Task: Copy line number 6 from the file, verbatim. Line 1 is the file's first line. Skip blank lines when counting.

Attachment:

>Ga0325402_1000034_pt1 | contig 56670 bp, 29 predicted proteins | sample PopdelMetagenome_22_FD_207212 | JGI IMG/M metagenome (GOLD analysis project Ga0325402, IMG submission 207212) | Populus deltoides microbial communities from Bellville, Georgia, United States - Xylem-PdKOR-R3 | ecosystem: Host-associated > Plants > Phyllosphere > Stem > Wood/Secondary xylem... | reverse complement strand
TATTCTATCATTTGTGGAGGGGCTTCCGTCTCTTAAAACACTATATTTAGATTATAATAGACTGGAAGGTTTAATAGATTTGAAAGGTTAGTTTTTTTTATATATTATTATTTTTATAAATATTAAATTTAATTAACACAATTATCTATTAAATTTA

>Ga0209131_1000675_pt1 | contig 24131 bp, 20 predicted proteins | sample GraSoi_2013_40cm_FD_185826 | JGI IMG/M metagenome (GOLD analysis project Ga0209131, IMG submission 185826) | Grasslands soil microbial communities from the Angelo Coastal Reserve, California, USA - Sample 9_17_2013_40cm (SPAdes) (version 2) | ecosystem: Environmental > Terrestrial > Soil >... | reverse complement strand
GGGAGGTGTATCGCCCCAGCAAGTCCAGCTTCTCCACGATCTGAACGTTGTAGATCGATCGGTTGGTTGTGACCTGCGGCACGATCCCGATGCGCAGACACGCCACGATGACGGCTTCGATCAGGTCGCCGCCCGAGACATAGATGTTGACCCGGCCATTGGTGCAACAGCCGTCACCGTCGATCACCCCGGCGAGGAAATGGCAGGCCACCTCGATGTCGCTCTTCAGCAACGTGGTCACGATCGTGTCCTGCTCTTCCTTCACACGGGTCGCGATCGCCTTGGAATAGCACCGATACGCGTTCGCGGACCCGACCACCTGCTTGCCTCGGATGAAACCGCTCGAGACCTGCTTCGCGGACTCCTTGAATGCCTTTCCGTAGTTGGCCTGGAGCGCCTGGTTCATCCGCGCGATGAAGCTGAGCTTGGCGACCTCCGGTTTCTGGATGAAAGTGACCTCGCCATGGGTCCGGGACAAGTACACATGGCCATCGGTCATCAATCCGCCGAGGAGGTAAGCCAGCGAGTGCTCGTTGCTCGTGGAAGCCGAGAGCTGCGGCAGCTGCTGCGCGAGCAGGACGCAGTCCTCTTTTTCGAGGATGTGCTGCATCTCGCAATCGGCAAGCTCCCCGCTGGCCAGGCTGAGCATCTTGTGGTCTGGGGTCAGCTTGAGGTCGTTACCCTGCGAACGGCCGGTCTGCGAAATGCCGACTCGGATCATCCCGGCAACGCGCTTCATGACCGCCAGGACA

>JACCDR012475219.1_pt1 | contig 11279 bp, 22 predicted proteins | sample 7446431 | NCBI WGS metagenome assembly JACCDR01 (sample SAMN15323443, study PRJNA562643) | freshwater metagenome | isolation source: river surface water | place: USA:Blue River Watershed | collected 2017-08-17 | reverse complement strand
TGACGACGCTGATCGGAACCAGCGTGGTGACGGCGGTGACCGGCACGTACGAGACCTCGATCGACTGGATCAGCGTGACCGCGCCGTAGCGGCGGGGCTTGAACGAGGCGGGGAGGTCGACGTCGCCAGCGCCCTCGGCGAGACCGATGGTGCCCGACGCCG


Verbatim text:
TGACGACGCTGATCGGAACCAGCGTGGTGACGGCGGTGACCGGCACGTACGAGACCTCGATCGACTGGATCAGCGTGACCGCGCCGTAGCGGCGGGGCTTGAACGAGGCGGGGAGGTCGACGTCGCCAGCGCCCTCGGCGAGACCGATGGTGCCCGACGCCG